The UK’s first lifesaving vaccine for Meningitis B, the most common form of bacterial meningitis in the UK, will be free on the NHS for babies – subject to price negotiations.

The Government announced today that revolutionary Bexsero will be in the childhood immunisation schedule if it can secure a price to make it cost-effective for the NHS.

Meningitis Now, the UK’s largest meningitis charity, and its supporters welcome the landmark news after months of lobbying, and desperately hope negotiations will be swift.

The charity’s latest figures suggest that around 675 Meningitis B cases in the UK could have been prevented since the vaccine was licensed for use in January 2013. At least 200 people could have been saved from death or disability in the same time.

Meningitis Now founder Steve Dayman MBE, who launched the UK’s meningitis movement after losing his baby Spencer to Meningitis B in 1982, said: “This is the most monumental announcement in the fight against the disease in the 31 years I have campaigned to eradicate meningitis. It is the decision we’ve pushed for, to have the Meningitis B vaccine given free to all infants. There is no doubt that it will save thousands of lives and spare survivors and their families the pain of living with life-changing after-effects. We thank our supporters for their determined campaigning and the JCVI for listening to our arguments on the true burden of this disease.”

The UK has one of the highest Meningitis B incidence rates in the world – affecting an average of 1,870 people each year and kills in hours. Anyone can get the strain, with one in 10 people affected dying and one in three survivors suffering life-long after-effects. It kills more children under five than any other infectious disease in the UK.

The ground-breaking vaccine stands to save thousands of lives and many from life-changing after-effects such as limb loss, brain damage and epilepsy.

The Department of Health will now enter into negotiations with vaccine company Novartis to agree a price, before introducing it on the NHS.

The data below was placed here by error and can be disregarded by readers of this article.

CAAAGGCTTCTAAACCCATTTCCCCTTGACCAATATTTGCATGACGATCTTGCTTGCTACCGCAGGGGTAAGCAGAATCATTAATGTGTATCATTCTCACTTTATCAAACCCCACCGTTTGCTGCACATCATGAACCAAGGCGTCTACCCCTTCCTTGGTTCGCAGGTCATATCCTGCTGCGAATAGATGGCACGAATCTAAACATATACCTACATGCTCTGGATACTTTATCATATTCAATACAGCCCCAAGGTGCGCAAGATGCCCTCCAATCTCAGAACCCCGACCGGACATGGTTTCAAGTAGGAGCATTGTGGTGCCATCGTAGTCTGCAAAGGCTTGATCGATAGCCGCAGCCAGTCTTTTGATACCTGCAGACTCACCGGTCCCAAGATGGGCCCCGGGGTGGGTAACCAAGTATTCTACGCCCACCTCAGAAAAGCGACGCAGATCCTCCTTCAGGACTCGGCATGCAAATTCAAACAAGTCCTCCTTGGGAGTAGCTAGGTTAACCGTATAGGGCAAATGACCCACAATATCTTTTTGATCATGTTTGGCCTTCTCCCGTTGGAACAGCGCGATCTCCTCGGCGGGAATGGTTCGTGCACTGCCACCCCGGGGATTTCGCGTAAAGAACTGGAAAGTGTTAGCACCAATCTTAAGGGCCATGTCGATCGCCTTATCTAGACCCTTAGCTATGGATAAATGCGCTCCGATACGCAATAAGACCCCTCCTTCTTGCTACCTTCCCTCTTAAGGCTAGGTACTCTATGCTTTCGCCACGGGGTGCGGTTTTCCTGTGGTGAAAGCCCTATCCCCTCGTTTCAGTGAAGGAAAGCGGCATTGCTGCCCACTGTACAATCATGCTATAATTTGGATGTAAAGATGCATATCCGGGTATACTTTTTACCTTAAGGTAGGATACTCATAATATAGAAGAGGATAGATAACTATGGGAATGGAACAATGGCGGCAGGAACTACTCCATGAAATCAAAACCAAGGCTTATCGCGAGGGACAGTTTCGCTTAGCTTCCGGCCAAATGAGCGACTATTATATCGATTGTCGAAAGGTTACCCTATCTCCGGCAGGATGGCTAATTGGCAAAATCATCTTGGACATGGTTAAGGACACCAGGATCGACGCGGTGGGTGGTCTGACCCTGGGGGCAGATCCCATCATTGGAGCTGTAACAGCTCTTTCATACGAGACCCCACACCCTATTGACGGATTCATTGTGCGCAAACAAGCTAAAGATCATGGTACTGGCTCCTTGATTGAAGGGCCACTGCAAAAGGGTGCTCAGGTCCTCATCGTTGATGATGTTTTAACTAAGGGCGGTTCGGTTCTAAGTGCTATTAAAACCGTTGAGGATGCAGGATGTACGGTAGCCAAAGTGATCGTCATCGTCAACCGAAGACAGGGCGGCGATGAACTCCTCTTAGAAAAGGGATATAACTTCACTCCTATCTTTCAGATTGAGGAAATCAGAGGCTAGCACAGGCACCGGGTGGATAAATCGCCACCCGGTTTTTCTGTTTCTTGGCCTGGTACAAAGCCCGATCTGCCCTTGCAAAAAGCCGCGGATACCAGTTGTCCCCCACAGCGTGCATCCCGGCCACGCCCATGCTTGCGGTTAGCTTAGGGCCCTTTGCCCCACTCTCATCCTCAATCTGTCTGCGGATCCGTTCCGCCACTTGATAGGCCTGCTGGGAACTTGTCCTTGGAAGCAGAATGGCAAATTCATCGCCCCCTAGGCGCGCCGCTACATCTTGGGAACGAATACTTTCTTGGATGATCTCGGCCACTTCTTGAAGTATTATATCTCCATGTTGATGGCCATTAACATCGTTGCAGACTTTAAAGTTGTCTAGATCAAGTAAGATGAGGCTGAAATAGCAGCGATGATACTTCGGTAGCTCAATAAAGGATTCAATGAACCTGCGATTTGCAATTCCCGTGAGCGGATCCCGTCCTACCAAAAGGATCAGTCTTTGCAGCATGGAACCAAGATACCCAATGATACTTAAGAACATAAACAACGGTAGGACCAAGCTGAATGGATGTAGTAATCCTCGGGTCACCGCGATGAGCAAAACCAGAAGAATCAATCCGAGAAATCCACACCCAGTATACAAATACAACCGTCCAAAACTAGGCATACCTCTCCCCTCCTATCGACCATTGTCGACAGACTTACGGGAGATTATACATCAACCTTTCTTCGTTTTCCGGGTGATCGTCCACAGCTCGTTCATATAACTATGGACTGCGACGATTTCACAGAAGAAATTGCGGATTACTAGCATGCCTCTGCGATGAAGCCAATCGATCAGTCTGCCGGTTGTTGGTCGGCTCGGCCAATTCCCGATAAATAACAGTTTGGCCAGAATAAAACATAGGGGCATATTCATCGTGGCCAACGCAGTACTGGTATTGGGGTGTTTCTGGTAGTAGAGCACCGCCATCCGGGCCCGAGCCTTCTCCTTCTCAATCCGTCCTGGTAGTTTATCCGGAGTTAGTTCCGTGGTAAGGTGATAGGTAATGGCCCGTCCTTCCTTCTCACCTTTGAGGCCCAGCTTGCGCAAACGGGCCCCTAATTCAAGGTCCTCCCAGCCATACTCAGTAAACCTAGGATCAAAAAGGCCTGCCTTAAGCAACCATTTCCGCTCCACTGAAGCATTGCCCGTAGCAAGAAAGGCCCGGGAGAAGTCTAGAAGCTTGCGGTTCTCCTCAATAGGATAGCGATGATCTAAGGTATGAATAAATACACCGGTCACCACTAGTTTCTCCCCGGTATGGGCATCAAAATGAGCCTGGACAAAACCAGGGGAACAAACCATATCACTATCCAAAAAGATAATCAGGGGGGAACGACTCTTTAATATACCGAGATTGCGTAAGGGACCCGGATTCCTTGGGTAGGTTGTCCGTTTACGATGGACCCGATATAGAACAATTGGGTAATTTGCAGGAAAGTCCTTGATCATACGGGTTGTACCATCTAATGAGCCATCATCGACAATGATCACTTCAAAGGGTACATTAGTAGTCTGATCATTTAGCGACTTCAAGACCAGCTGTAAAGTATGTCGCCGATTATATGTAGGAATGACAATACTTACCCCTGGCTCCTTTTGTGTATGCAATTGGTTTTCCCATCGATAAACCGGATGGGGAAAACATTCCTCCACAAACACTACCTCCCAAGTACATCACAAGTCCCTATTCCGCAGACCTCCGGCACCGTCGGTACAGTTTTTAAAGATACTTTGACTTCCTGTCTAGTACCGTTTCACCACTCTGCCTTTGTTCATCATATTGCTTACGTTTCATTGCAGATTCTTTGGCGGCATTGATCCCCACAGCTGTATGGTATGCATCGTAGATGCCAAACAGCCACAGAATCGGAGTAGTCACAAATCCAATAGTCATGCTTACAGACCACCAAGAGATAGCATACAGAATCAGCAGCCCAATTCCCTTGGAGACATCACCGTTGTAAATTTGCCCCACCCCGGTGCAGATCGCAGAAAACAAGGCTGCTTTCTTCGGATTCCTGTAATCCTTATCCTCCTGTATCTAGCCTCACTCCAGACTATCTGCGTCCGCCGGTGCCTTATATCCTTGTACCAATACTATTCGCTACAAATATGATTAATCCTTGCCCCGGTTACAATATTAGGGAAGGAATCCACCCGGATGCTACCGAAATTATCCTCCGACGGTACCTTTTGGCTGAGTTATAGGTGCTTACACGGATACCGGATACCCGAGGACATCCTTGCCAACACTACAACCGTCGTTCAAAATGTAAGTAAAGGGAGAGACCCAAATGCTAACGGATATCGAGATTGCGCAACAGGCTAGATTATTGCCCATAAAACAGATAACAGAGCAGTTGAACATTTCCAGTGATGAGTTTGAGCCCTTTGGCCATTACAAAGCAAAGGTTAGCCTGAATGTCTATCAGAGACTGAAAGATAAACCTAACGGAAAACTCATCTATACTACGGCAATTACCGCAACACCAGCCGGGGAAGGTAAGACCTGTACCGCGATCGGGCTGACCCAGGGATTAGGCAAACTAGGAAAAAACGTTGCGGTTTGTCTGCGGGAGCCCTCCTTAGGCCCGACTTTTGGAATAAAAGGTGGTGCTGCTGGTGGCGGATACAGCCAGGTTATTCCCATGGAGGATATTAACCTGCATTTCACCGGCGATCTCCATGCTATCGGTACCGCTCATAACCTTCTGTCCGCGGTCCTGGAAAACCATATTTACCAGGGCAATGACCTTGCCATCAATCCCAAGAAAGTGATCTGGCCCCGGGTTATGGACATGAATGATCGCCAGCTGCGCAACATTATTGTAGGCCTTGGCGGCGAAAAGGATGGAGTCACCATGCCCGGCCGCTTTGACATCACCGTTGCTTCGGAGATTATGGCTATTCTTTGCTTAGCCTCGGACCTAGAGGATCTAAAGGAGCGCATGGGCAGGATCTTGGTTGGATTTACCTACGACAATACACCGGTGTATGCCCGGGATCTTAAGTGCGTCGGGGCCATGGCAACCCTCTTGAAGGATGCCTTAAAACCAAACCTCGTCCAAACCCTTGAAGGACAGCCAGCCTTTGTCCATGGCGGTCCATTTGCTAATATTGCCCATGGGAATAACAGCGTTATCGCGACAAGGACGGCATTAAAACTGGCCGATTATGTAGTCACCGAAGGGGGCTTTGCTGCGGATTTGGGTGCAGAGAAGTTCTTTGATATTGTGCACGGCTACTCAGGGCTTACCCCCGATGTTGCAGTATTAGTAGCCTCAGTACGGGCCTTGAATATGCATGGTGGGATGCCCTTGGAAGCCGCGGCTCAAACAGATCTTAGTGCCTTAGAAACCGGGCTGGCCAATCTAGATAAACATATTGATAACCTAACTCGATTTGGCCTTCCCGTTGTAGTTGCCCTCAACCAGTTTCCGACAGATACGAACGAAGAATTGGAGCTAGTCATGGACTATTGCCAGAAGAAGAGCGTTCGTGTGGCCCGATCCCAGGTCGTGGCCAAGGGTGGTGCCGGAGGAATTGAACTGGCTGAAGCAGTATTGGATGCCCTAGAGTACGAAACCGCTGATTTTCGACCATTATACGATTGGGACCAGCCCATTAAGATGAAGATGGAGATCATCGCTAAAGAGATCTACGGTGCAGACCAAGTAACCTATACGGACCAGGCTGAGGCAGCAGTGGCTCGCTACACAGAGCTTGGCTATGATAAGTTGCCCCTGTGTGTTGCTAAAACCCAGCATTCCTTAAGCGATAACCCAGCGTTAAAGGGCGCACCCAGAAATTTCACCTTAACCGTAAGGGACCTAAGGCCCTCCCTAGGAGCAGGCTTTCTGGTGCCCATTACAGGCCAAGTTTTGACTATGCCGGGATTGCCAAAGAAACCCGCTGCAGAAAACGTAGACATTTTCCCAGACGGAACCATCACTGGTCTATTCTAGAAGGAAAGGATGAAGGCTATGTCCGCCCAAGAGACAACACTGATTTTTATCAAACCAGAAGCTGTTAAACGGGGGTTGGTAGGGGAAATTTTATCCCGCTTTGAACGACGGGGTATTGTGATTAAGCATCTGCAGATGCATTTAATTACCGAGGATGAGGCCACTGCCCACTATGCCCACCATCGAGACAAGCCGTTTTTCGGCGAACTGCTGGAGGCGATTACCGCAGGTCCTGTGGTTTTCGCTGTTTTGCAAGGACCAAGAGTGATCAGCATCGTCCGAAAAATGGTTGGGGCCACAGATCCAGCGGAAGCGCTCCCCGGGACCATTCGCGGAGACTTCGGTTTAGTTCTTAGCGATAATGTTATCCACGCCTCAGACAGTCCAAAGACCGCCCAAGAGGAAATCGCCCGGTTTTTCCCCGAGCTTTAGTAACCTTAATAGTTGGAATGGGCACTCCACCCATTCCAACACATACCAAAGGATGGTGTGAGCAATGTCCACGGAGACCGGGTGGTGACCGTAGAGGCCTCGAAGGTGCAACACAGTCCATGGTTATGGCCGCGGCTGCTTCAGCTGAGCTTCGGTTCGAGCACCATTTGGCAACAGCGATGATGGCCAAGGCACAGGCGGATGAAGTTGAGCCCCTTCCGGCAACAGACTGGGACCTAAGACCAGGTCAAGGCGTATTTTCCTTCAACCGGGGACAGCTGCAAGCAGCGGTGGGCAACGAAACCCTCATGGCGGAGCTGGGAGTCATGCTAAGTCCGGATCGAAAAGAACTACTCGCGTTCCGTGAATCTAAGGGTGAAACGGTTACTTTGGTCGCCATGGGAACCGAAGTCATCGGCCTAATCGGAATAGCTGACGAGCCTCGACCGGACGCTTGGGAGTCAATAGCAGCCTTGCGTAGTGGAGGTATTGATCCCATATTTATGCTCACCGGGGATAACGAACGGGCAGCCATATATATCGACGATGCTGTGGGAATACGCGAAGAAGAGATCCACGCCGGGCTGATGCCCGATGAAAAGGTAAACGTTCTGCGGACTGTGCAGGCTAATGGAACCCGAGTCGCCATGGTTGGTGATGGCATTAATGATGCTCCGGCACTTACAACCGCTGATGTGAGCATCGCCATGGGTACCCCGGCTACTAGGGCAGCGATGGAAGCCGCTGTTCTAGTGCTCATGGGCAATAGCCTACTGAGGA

The independent Joint Committee on Vaccination and Immunisation (JCVI), which advises Government on vaccinations, endorses Bexsero for the NHS subject to agreement on cost. By law, the Government must accept the recommendation.

This comes after the JCVI twice delayed a decision last year due to lack of evidence of cost-effectiveness, before receiving fresh information.

Meningitis Now chief executive Sue Davie said: “We are thrilled the JCVI listened to our arguments, including the disease’s impact on the whole family, survivors’ quality of life and true burden of after-effects. We won’t celebrate until the first youngster receives the vaccine for free and we urge the Department of Health and vaccine company to conclude negotiations quickly – time lost is lives lost. While this is a fantastic leap forward, there is still much work to do because there still aren’t vaccines for all forms of meningitis. We all must remain vigilant to the disease’s symptoms and those affected must get the support they need.”

Bexsero is the first Meningitis B vaccine and babies will need three doses. It was created using a new process ‘reverse vaccinology’ and will cover up to 88 per cent of strains.

The EU licensed Bexsero for use in Europe in January 2013 and has been available to buy privately since December costing up to £600. A recent Meningitis Now and Mumsnet survey revealed two in three parents could not afford to immunise their child.

There are still several deadly forms of meningitis such as Group B Streptococcal, which do not have vaccines.

Meningitis Now’s Beat it Now! campaign to bring in the vaccine saw a 36,500-name petition calling for the vaccine on the NHS, delivered to the Department of Health. More than 135 MPs and many more AMs, MSPs, MLAs in England, Wales, Scotland and Northern Ireland, support Beat it Now!

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